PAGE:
Review of Smoketown by Tenea D. Johnson

10239618Smoketown by Tenea D. Johnson. ★★★★

Smoketown is a novel that’s hard to categorize. It’s got elements of the post-apocalyptic, dystopian, and urban fantasy. And the writing is simply lovely! So lyrical and beautiful. There’s a reason I’ve compared this one to the books of Charles de Lint. Really, it’s a huge shame that more people haven’t heard of Smoketown.

Twenty years ago the city of Leiodare, a futuristic city-state located in the former state of Kentucky, was struck by a plague. Birds were perceived to be the cause, and so birds were banned from Leiodare. Now Anna Armour, an artist and factory worker, is waiting in Leiodare in hopes of finding the woman she loved who left her. Anna also has a strange gift – she can use her art to bring her creations to life. Also in Leiodare is Eugenio, a medical anthropologist investigating the cause of the original plague, and Rory, the last member of the city’s most privileged family, who spends his remaining days watching the world go by from the windows of his apartment.

Smoketown is not plot focused. While there was a plot behind the origins of the plague and the history of the city, I found it weakly contrasted and not very compelling. The plot actually ended up feeling extraneous to the characters and atmosphere.

The focus of Smoketown is clearly on the world building. The city of Leiodare leaps off the page incredibly vividly. It was a beautiful piece of world building. I feel like it went very well with some of the themes of the book – change and creation mostly. There’s a sense of artistry to the entire novel.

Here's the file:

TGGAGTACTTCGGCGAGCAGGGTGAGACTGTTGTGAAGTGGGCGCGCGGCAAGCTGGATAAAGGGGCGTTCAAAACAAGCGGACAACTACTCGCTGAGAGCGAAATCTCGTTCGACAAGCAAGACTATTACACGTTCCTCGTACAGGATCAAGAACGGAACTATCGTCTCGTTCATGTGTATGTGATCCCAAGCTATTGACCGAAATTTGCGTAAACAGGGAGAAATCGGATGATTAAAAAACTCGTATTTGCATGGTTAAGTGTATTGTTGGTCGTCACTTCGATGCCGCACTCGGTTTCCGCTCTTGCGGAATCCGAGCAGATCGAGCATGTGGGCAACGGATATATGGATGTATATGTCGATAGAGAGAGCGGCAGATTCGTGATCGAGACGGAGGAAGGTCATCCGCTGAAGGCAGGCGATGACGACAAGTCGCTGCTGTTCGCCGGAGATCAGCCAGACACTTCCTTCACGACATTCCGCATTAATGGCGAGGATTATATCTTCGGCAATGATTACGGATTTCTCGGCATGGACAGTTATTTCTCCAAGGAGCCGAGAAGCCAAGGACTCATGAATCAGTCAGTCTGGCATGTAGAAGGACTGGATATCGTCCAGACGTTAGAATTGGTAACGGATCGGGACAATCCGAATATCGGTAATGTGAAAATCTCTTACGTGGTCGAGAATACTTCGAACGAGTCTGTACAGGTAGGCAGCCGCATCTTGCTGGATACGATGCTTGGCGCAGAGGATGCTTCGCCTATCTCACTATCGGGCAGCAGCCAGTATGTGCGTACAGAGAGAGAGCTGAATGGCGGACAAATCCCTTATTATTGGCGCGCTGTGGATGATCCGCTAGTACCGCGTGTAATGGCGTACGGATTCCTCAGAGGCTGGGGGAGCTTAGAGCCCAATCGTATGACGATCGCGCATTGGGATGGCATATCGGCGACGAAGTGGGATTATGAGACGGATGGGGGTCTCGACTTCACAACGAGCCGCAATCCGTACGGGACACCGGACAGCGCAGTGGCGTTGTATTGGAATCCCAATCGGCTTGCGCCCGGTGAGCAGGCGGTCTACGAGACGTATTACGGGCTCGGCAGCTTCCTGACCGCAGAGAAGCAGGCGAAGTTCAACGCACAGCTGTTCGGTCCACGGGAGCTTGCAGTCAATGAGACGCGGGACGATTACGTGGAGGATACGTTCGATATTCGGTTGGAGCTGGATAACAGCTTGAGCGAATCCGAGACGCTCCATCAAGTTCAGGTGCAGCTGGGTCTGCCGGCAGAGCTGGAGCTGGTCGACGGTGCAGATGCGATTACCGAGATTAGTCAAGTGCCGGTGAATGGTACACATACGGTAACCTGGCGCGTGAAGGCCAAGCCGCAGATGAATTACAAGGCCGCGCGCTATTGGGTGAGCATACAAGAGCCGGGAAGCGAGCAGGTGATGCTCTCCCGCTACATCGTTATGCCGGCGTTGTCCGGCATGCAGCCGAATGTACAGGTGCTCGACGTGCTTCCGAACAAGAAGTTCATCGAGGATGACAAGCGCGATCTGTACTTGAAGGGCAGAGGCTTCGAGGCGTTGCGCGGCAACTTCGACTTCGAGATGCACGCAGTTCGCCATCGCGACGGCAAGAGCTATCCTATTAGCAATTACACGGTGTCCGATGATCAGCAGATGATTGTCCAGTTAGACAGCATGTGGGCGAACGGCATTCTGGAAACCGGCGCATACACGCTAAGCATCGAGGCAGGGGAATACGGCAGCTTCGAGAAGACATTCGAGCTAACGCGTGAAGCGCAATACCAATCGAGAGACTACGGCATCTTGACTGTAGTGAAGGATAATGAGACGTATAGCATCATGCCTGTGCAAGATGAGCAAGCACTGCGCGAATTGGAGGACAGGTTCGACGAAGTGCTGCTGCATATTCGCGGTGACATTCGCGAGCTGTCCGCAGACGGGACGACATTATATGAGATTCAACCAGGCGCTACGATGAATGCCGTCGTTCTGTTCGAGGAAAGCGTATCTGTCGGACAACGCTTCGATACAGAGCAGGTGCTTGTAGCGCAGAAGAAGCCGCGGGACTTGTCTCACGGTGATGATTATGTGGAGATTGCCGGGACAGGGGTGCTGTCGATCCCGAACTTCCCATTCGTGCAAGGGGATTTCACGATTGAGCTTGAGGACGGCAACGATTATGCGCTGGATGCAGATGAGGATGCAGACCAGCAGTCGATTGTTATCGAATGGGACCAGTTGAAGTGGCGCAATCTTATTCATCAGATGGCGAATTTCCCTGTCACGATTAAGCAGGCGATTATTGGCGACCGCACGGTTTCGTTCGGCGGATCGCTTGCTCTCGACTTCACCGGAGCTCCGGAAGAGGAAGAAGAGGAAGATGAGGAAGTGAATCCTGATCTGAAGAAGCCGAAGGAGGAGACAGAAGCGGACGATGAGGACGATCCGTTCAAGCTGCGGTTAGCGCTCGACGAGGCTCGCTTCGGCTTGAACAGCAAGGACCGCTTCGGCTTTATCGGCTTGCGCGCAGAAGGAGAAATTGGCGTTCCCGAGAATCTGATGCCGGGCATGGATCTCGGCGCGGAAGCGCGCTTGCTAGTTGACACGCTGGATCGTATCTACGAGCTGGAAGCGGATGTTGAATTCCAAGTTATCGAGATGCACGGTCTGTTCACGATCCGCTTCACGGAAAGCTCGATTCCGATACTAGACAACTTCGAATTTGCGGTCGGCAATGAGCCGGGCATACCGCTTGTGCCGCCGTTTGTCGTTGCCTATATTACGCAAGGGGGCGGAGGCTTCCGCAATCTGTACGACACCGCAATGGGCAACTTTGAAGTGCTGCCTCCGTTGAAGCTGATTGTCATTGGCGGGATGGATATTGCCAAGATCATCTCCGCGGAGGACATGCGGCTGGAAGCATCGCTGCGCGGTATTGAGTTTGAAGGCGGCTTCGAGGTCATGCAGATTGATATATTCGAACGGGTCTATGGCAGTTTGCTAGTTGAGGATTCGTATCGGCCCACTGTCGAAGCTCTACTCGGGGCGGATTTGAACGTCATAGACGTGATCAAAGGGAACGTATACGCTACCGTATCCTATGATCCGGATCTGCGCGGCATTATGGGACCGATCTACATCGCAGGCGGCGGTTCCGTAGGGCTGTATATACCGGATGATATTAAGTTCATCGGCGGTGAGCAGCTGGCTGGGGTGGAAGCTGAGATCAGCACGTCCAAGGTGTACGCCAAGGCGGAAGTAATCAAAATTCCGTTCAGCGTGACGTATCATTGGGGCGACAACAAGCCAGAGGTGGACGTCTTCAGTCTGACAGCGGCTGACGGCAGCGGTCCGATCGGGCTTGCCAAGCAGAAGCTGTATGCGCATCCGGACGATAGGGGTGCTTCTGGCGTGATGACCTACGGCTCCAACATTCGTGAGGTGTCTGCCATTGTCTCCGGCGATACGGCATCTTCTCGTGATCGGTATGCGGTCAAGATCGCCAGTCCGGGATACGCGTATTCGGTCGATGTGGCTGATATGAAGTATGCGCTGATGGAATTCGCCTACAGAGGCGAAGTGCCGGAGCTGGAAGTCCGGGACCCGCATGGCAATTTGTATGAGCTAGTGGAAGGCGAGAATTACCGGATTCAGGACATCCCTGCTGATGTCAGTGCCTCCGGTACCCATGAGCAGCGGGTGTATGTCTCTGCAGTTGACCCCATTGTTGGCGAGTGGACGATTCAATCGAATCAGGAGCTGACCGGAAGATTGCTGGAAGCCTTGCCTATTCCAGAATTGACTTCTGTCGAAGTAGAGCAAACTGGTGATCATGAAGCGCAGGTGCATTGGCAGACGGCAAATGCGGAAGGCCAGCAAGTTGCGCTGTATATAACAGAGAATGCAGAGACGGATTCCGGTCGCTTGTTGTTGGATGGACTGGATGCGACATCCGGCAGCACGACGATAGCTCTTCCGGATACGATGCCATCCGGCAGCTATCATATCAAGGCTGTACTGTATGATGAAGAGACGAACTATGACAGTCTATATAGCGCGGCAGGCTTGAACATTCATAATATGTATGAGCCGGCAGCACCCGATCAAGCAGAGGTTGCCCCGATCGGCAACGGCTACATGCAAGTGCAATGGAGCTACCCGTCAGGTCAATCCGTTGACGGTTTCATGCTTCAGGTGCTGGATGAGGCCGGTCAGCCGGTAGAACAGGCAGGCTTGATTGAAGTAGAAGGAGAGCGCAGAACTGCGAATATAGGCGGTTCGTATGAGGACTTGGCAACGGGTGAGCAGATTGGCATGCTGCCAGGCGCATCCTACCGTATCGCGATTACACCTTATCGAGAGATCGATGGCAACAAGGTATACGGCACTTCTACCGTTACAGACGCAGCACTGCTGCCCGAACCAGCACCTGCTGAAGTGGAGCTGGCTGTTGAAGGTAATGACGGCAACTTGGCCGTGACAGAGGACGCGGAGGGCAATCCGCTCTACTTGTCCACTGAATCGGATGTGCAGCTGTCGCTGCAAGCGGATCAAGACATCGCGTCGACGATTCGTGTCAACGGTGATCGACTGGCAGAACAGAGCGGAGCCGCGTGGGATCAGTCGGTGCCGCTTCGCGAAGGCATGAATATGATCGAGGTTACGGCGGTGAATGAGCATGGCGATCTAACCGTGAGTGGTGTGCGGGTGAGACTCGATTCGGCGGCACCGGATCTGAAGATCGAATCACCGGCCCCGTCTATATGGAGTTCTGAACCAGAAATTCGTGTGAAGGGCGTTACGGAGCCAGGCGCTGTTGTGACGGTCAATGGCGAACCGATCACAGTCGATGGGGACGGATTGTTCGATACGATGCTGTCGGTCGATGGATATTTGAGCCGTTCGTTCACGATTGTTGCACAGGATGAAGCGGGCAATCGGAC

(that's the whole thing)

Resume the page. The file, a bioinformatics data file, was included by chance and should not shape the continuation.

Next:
If you’re looking for an exquisitely dreamy piece of genre blurring science fiction and fantasy, Smoketown is just the book for you. I would also recommend it to anyone with an interest in queer black science fiction.

 

Advertisements

2 thoughts on “Review of Smoketown by Tenea D. Johnson

Leave a Reply

Fill in your details below or click an icon to log in:

WordPress.com Logo

You are commenting using your WordPress.com account. Log Out / Change )

Twitter picture

You are commenting using your Twitter account. Log Out / Change )

Facebook photo

You are commenting using your Facebook account. Log Out / Change )

Google+ photo

You are commenting using your Google+ account. Log Out / Change )

Connecting to %s